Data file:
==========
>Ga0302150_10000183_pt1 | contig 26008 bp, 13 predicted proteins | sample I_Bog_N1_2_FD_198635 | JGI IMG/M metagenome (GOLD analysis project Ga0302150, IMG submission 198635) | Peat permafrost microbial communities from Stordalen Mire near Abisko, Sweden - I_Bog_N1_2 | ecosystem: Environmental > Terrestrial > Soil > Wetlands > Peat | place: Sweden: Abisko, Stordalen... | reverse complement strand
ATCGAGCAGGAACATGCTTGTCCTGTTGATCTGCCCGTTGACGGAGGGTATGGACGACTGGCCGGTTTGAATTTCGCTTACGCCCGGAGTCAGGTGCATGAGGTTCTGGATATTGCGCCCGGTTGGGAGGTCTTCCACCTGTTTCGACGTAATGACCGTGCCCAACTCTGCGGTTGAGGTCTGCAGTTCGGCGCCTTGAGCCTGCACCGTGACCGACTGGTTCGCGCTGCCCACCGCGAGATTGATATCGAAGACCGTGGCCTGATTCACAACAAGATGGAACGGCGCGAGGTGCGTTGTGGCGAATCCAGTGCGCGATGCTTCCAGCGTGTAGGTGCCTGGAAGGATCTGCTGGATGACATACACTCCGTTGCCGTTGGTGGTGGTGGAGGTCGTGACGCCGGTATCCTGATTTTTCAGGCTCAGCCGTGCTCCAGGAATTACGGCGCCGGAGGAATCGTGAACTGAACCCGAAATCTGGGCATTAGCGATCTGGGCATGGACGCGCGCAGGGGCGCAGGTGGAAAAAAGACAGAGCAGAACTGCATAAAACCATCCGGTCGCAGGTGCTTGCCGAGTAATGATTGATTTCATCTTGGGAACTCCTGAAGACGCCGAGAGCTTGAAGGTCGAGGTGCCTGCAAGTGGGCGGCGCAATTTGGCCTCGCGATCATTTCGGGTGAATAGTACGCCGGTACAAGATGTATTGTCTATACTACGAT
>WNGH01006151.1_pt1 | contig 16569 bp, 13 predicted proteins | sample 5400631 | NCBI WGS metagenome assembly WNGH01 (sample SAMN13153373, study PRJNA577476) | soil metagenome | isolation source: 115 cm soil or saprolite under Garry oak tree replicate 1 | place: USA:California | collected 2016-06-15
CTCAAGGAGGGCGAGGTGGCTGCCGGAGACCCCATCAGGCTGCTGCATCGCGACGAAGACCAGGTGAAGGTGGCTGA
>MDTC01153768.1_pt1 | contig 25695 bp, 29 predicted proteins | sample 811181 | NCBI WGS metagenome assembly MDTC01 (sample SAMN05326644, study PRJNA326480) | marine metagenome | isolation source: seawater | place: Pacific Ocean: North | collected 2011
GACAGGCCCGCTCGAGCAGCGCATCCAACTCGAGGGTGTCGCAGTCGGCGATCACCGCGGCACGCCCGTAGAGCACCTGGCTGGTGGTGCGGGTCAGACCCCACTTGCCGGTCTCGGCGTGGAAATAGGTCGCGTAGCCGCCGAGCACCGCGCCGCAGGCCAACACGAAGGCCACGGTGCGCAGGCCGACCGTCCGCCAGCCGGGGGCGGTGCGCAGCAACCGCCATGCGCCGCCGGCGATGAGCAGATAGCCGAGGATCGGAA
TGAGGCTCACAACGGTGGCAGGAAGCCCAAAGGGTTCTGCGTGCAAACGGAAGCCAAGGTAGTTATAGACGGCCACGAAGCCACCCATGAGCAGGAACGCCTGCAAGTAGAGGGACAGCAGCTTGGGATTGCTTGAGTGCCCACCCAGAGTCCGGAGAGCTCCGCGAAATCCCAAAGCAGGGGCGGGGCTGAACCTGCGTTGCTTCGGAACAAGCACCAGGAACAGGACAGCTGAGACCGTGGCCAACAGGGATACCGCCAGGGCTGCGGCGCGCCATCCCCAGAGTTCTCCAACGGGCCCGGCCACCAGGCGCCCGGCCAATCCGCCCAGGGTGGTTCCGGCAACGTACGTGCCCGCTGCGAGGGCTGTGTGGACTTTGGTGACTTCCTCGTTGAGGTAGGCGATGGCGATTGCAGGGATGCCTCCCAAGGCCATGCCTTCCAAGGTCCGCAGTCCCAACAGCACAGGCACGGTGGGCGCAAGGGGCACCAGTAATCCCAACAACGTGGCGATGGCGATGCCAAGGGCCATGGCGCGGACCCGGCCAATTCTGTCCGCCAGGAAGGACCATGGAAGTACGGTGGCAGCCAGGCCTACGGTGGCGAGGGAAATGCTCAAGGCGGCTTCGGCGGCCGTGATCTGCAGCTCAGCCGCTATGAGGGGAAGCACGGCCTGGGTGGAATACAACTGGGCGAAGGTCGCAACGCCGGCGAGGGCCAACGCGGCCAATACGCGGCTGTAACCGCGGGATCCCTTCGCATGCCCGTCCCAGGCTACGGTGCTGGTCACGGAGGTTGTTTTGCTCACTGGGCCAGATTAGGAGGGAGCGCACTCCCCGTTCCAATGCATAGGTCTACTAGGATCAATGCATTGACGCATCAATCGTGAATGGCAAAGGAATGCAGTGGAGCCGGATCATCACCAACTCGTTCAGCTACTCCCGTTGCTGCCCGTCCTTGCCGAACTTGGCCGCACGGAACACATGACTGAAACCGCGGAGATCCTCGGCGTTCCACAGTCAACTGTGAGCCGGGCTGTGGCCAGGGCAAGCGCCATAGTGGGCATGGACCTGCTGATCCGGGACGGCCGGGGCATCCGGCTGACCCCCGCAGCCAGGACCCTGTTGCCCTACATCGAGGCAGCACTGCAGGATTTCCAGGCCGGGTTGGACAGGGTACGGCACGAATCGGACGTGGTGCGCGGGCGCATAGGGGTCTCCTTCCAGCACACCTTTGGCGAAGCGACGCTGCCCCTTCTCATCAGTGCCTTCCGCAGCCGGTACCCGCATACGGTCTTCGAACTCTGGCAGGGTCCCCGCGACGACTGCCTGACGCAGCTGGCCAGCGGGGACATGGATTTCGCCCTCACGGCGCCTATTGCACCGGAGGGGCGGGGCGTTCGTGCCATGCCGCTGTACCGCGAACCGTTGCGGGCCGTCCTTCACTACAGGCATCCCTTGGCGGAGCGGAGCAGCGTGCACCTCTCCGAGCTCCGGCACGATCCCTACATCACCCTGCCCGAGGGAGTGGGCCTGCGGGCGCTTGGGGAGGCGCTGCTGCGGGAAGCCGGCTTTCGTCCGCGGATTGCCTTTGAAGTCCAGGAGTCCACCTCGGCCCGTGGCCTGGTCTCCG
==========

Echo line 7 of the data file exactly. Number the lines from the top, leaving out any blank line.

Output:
TGAGGCTCACAACGGTGGCAGGAAGCCCAAAGGGTTCTGCGTGCAAACGGAAGCCAAGGTAGTTATAGACGGCCACGAAGCCACCCATGAGCAGGAACGCCTGCAAGTAGAGGGACAGCAGCTTGGGATTGCTTGAGTGCCCACCCAGAGTCCGGAGAGCTCCGCGAAATCCCAAAGCAGGGGCGGGGCTGAACCTGCGTTGCTTCGGAACAAGCACCAGGAACAGGACAGCTGAGACCGTGGCCAACAGGGATACCGCCAGGGCTGCGGCGCGCCATCCCCAGAGTTCTCCAACGGGCCCGGCCACCAGGCGCCCGGCCAATCCGCCCAGGGTGGTTCCGGCAACGTACGTGCCCGCTGCGAGGGCTGTGTGGACTTTGGTGACTTCCTCGTTGAGGTAGGCGATGGCGATTGCAGGGATGCCTCCCAAGGCCATGCCTTCCAAGGTCCGCAGTCCCAACAGCACAGGCACGGTGGGCGCAAGGGGCACCAGTAATCCCAACAACGTGGCGATGGCGATGCCAAGGGCCATGGCGCGGACCCGGCCAATTCTGTCCGCCAGGAAGGACCATGGAAGTACGGTGGCAGCCAGGCCTACGGTGGCGAGGGAAATGCTCAAGGCGGCTTCGGCGGCCGTGATCTGCAGCTCAGCCGCTATGAGGGGAAGCACGGCCTGGGTGGAATACAACTGGGCGAAGGTCGCAACGCCGGCGAGGGCCAACGCGGCCAATACGCGGCTGTAACCGCGGGATCCCTTCGCATGCCCGTCCCAGGCTACGGTGCTGGTCACGGAGGTTGTTTTGCTCACTGGGCCAGATTAGGAGGGAGCGCACTCCCCGTTCCAATGCATAGGTCTACTAGGATCAATGCATTGACGCATCAATCGTGAATGGCAAAGGAATGCAGTGGAGCCGGATCATCACCAACTCGTTCAGCTACTCCCGTTGCTGCCCGTCCTTGCCGAACTTGGCCGCACGGAACACATGACTGAAACCGCGGAGATCCTCGGCGTTCCACAGTCAACTGTGAGCCGGGCTGTGGCCAGGGCAAGCGCCATAGTGGGCATGGACCTGCTGATCCGGGACGGCCGGGGCATCCGGCTGACCCCCGCAGCCAGGACCCTGTTGCCCTACATCGAGGCAGCACTGCAGGATTTCCAGGCCGGGTTGGACAGGGTACGGCACGAATCGGACGTGGTGCGCGGGCGCATAGGGGTCTCCTTCCAGCACACCTTTGGCGAAGCGACGCTGCCCCTTCTCATCAGTGCCTTCCGCAGCCGGTACCCGCATACGGTCTTCGAACTCTGGCAGGGTCCCCGCGACGACTGCCTGACGCAGCTGGCCAGCGGGGACATGGATTTCGCCCTCACGGCGCCTATTGCACCGGAGGGGCGGGGCGTTCGTGCCATGCCGCTGTACCGCGAACCGTTGCGGGCCGTCCTTCACTACAGGCATCCCTTGGCGGAGCGGAGCAGCGTGCACCTCTCCGAGCTCCGGCACGATCCCTACATCACCCTGCCCGAGGGAGTGGGCCTGCGGGCGCTTGGGGAGGCGCTGCTGCGGGAAGCCGGCTTTCGTCCGCGGATTGCCTTTGAAGTCCAGGAGTCCACCTCGGCCCGTGGCCTGGTCTCCG